How to adapt ORID for agile Retrospectives

What is ORID?

ORID stands for Objective, Reflective, Interpretive and Decisional.

Interpreted as a consecutive order of stages, it reflects the natural order in which humans think through an issue. In this respect, it’s similar to the basic order of agile retrospectives and therefore can be used as another approach. If you are interested in some more details, check out this PDF about focused conversation from the University of Minnesota.

I used the scheme recently, when we had a Retrospective-Retrospective.

I set the stage by ESVP and continued with the ORID scheme through the rest. Here are the questions, I used:

Objective (by cards):

  • Let’s reflect on the Retrospectives during the last year, what did actually happen…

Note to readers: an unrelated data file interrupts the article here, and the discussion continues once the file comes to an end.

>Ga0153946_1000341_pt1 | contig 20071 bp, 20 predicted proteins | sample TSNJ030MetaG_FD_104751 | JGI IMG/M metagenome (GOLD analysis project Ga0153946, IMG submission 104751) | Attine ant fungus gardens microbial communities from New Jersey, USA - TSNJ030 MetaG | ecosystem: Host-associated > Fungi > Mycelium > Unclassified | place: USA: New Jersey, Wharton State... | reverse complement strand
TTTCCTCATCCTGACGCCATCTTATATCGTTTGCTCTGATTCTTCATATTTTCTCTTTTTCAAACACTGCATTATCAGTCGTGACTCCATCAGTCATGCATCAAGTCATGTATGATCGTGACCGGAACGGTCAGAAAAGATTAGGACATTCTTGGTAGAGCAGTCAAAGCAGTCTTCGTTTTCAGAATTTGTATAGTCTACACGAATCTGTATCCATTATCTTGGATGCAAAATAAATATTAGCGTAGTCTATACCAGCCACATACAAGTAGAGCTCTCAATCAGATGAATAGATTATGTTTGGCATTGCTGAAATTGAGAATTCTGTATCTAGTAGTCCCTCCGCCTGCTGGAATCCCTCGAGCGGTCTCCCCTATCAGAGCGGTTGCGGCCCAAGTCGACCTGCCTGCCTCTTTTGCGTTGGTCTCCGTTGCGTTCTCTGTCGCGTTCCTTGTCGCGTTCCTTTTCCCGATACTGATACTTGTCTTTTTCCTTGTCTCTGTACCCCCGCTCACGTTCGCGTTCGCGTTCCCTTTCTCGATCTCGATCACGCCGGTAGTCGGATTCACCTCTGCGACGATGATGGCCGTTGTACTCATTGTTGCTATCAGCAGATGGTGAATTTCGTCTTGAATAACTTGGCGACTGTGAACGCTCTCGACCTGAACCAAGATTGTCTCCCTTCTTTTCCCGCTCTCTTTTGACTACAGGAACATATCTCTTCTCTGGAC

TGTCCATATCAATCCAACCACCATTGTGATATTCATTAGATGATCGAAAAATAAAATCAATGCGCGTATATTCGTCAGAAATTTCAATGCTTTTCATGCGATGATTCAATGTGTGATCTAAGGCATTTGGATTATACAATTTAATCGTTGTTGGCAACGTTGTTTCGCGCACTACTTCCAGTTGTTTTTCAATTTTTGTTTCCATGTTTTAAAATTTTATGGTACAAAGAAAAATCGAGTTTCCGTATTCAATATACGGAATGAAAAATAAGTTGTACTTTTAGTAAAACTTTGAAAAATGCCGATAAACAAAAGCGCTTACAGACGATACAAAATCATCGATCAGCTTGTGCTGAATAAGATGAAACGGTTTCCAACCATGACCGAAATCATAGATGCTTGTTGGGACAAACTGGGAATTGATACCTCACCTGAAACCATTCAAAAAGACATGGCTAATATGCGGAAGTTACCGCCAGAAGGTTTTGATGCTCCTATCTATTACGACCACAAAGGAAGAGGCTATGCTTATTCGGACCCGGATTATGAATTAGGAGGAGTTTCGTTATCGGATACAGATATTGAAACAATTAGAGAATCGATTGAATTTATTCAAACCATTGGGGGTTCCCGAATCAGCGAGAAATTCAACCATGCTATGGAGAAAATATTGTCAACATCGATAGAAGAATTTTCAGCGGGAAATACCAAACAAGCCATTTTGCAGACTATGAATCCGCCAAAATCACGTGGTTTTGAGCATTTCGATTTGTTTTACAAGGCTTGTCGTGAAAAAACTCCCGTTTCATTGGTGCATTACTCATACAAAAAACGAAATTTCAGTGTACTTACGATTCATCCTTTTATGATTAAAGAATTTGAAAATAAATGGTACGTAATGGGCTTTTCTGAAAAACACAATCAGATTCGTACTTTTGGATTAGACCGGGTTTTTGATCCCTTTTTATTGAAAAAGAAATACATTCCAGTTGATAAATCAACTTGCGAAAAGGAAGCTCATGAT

• Estimate, how many Retros we had!
  • Estimate, how many hours we spent in Retros!
  • Estimate, how many Actionpoints we worked out!
  • Estimate, how many Actionpoints we actually implemented!

Reflective (by cards):

  • How do you feel about these numbers?
  • Are Retros a productive tool?
  • How did you feel about the Retrospectives?
  • What helped or hindered the team?
  • What animated or frustrated you?

Interpretive (by cards):

  • How could we change the Retrospective?
  • What could we change as a team?
  • What could you personally do different to change something?

Decisional (by dots):

  • Which suggested items shall we put to the test?

The Retrospective was pretty successful, last but not least due to the ORID scheme. I think, this is not suited well for you day to day Retro, but for this special occasion, in which a certain severity was given and communicated, it did fit the needs perfectly.

You can download the template from my Scrum-page or read the post about the Retro-Retro.